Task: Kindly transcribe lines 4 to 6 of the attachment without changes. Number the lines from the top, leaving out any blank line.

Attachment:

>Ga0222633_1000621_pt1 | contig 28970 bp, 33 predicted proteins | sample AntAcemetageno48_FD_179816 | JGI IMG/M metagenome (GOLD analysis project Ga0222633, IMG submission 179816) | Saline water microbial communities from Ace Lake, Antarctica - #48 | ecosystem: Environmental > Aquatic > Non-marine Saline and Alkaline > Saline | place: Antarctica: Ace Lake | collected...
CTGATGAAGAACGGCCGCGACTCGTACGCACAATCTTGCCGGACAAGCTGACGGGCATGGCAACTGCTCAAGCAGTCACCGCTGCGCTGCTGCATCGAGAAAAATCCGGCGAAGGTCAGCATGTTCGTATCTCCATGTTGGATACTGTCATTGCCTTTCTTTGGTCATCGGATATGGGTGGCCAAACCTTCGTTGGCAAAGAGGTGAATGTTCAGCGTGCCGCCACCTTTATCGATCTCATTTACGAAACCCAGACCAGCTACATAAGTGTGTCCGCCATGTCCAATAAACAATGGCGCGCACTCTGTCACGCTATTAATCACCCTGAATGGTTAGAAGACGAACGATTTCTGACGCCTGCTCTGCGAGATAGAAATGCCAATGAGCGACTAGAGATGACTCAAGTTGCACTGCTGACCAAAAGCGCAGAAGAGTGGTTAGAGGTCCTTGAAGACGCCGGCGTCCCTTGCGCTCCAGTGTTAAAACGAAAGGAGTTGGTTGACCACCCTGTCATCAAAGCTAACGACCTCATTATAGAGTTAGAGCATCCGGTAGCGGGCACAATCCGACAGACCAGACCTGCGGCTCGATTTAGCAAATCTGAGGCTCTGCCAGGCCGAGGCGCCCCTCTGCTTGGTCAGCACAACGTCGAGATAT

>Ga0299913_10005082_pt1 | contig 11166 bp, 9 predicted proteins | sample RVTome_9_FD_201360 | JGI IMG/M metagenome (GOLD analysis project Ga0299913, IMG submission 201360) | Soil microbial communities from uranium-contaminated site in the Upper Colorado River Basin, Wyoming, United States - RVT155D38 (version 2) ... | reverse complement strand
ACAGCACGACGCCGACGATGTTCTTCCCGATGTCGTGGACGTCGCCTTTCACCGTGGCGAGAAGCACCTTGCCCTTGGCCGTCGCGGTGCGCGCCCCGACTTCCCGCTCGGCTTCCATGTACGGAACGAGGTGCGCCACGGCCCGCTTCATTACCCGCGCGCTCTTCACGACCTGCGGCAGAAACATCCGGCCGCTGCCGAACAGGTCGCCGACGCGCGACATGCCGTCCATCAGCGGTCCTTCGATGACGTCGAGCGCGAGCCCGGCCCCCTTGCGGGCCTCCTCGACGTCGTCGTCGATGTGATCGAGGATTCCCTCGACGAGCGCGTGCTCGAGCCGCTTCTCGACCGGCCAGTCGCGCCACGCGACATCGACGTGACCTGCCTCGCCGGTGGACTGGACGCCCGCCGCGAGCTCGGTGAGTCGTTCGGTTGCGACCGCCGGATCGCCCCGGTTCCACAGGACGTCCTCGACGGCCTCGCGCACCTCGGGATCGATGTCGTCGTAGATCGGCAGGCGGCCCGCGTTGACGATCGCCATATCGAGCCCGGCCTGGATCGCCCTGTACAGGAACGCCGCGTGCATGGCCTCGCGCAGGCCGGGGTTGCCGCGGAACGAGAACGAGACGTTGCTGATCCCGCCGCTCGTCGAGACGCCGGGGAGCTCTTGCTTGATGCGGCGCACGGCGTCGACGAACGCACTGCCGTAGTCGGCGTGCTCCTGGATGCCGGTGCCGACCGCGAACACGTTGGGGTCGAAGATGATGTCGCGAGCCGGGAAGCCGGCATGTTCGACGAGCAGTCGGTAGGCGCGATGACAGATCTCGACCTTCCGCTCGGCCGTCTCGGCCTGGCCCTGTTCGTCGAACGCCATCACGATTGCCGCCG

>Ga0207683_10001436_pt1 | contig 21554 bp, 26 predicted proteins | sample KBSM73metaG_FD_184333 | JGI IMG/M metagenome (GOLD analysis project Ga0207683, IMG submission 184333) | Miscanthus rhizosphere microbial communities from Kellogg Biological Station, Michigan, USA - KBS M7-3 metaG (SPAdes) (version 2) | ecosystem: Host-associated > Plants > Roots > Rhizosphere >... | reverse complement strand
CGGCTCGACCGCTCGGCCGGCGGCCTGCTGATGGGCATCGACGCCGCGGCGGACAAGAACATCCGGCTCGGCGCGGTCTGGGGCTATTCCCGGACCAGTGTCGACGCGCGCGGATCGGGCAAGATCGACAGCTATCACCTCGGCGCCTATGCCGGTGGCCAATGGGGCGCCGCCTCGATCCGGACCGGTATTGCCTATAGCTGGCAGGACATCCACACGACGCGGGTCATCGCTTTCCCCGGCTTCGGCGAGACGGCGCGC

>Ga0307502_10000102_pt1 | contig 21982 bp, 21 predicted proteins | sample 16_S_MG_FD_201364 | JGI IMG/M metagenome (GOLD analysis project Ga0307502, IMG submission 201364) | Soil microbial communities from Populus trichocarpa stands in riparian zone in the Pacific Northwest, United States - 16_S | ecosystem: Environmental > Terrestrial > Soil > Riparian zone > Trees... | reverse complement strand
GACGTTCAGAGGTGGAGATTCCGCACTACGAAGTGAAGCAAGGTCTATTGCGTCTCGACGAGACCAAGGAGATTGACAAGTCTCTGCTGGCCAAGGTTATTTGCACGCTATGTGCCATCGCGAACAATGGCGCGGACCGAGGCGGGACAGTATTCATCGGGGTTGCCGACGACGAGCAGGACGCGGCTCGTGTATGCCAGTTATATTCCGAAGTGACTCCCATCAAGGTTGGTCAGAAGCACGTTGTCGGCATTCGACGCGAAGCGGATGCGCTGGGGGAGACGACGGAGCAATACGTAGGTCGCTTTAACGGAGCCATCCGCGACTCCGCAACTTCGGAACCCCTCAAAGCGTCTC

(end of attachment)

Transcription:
ACAGCACGACGCCGACGATGTTCTTCCCGATGTCGTGGACGTCGCCTTTCACCGTGGCGAGAAGCACCTTGCCCTTGGCCGTCGCGGTGCGCGCCCCGACTTCCCGCTCGGCTTCCATGTACGGAACGAGGTGCGCCACGGCCCGCTTCATTACCCGCGCGCTCTTCACGACCTGCGGCAGAAACATCCGGCCGCTGCCGAACAGGTCGCCGACGCGCGACATGCCGTCCATCAGCGGTCCTTCGATGACGTCGAGCGCGAGCCCGGCCCCCTTGCGGGCCTCCTCGACGTCGTCGTCGATGTGATCGAGGATTCCCTCGACGAGCGCGTGCTCGAGCCGCTTCTCGACCGGCCAGTCGCGCCACGCGACATCGACGTGACCTGCCTCGCCGGTGGACTGGACGCCCGCCGCGAGCTCGGTGAGTCGTTCGGTTGCGACCGCCGGATCGCCCCGGTTCCACAGGACGTCCTCGACGGCCTCGCGCACCTCGGGATCGATGTCGTCGTAGATCGGCAGGCGGCCCGCGTTGACGATCGCCATATCGAGCCCGGCCTGGATCGCCCTGTACAGGAACGCCGCGTGCATGGCCTCGCGCAGGCCGGGGTTGCCGCGGAACGAGAACGAGACGTTGCTGATCCCGCCGCTCGTCGAGACGCCGGGGAGCTCTTGCTTGATGCGGCGCACGGCGTCGACGAACGCACTGCCGTAGTCGGCGTGCTCCTGGATGCCGGTGCCGACCGCGAACACGTTGGGGTCGAAGATGATGTCGCGAGCCGGGAAGCCGGCATGTTCGACGAGCAGTCGGTAGGCGCGATGACAGATCTCGACCTTCCGCTCGGCCGTCTCGGCCTGGCCCTGTTCGTCGAACGCCATCACGATTGCCGCCG

>Ga0207683_10001436_pt1 | contig 21554 bp, 26 predicted proteins | sample KBSM73metaG_FD_184333 | JGI IMG/M metagenome (GOLD analysis project Ga0207683, IMG submission 184333) | Miscanthus rhizosphere microbial communities from Kellogg Biological Station, Michigan, USA - KBS M7-3 metaG (SPAdes) (version 2) | ecosystem: Host-associated > Plants > Roots > Rhizosphere >... | reverse complement strand
CGGCTCGACCGCTCGGCCGGCGGCCTGCTGATGGGCATCGACGCCGCGGCGGACAAGAACATCCGGCTCGGCGCGGTCTGGGGCTATTCCCGGACCAGTGTCGACGCGCGCGGATCGGGCAAGATCGACAGCTATCACCTCGGCGCCTATGCCGGTGGCCAATGGGGCGCCGCCTCGATCCGGACCGGTATTGCCTATAGCTGGCAGGACATCCACACGACGCGGGTCATCGCTTTCCCCGGCTTCGGCGAGACGGCGCGC